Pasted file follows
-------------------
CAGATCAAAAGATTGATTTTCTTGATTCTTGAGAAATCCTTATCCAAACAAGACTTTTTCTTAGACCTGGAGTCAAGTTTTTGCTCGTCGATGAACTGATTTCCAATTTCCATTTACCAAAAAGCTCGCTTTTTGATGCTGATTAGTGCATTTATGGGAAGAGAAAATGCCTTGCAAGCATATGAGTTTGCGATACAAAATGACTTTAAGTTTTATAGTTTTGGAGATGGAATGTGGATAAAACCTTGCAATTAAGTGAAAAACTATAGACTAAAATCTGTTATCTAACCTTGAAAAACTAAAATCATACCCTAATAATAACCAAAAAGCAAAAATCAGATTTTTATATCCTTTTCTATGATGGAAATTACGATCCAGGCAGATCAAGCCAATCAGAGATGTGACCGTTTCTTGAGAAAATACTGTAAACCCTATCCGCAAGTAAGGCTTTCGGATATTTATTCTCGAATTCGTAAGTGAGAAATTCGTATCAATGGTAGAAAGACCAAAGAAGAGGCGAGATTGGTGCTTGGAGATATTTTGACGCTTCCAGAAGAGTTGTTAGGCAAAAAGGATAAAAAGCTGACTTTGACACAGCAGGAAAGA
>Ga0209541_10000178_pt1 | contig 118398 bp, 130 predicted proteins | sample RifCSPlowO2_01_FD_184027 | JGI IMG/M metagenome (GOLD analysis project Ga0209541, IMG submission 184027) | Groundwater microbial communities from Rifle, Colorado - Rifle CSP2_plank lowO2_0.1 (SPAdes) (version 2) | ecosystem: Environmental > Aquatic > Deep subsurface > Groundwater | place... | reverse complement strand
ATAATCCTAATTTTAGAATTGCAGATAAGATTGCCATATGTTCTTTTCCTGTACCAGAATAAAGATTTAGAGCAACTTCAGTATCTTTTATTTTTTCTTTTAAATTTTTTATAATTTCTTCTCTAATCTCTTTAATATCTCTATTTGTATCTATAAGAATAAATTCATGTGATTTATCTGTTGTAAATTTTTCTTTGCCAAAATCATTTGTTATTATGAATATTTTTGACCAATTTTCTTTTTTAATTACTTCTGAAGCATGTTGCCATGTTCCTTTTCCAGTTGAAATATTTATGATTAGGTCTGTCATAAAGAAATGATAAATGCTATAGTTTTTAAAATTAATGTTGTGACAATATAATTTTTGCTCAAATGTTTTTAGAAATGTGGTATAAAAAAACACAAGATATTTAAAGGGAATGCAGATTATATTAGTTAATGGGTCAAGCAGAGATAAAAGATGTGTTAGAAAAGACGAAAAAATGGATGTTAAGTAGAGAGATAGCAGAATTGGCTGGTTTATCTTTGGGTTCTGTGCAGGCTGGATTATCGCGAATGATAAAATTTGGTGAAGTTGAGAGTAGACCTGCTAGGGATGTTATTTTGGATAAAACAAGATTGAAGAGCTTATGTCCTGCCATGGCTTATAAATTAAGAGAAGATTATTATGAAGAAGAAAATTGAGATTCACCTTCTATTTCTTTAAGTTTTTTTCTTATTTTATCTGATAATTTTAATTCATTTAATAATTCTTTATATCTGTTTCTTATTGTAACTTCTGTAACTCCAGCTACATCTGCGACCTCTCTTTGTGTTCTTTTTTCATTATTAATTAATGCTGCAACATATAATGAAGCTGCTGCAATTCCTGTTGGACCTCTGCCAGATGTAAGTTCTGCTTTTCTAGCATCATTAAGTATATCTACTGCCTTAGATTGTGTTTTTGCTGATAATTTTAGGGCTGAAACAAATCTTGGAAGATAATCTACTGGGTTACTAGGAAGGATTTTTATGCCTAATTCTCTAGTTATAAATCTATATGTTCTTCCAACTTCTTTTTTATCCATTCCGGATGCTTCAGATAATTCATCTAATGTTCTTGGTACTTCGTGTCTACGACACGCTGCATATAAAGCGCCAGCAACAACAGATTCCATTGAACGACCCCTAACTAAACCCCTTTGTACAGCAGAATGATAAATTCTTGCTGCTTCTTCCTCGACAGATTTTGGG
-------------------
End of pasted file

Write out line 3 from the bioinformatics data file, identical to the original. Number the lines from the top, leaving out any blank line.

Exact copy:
ATAATCCTAATTTTAGAATTGCAGATAAGATTGCCATATGTTCTTTTCCTGTACCAGAATAAAGATTTAGAGCAACTTCAGTATCTTTTATTTTTTCTTTTAAATTTTTTATAATTTCTTCTCTAATCTCTTTAATATCTCTATTTGTATCTATAAGAATAAATTCATGTGATTTATCTGTTGTAAATTTTTCTTTGCCAAAATCATTTGTTATTATGAATATTTTTGACCAATTTTCTTTTTTAATTACTTCTGAAGCATGTTGCCATGTTCCTTTTCCAGTTGAAATATTTATGATTAGGTCTGTCATAAAGAAATGATAAATGCTATAGTTTTTAAAATTAATGTTGTGACAATATAATTTTTGCTCAAATGTTTTTAGAAATGTGGTATAAAAAAACACAAGATATTTAAAGGGAATGCAGATTATATTAGTTAATGGGTCAAGCAGAGATAAAAGATGTGTTAGAAAAGACGAAAAAATGGATGTTAAGTAGAGAGATAGCAGAATTGGCTGGTTTATCTTTGGGTTCTGTGCAGGCTGGATTATCGCGAATGATAAAATTTGGTGAAGTTGAGAGTAGACCTGCTAGGGATGTTATTTTGGATAAAACAAGATTGAAGAGCTTATGTCCTGCCATGGCTTATAAATTAAGAGAAGATTATTATGAAGAAGAAAATTGAGATTCACCTTCTATTTCTTTAAGTTTTTTTCTTATTTTATCTGATAATTTTAATTCATTTAATAATTCTTTATATCTGTTTCTTATTGTAACTTCTGTAACTCCAGCTACATCTGCGACCTCTCTTTGTGTTCTTTTTTCATTATTAATTAATGCTGCAACATATAATGAAGCTGCTGCAATTCCTGTTGGACCTCTGCCAGATGTAAGTTCTGCTTTTCTAGCATCATTAAGTATATCTACTGCCTTAGATTGTGTTTTTGCTGATAATTTTAGGGCTGAAACAAATCTTGGAAGATAATCTACTGGGTTACTAGGAAGGATTTTTATGCCTAATTCTCTAGTTATAAATCTATATGTTCTTCCAACTTCTTTTTTATCCATTCCGGATGCTTCAGATAATTCATCTAATGTTCTTGGTACTTCGTGTCTACGACACGCTGCATATAAAGCGCCAGCAACAACAGATTCCATTGAACGACCCCTAACTAAACCCCTTTGTACAGCAGAATGATAAATTCTTGCTGCTTCTTCCTCGACAGATTTTGGG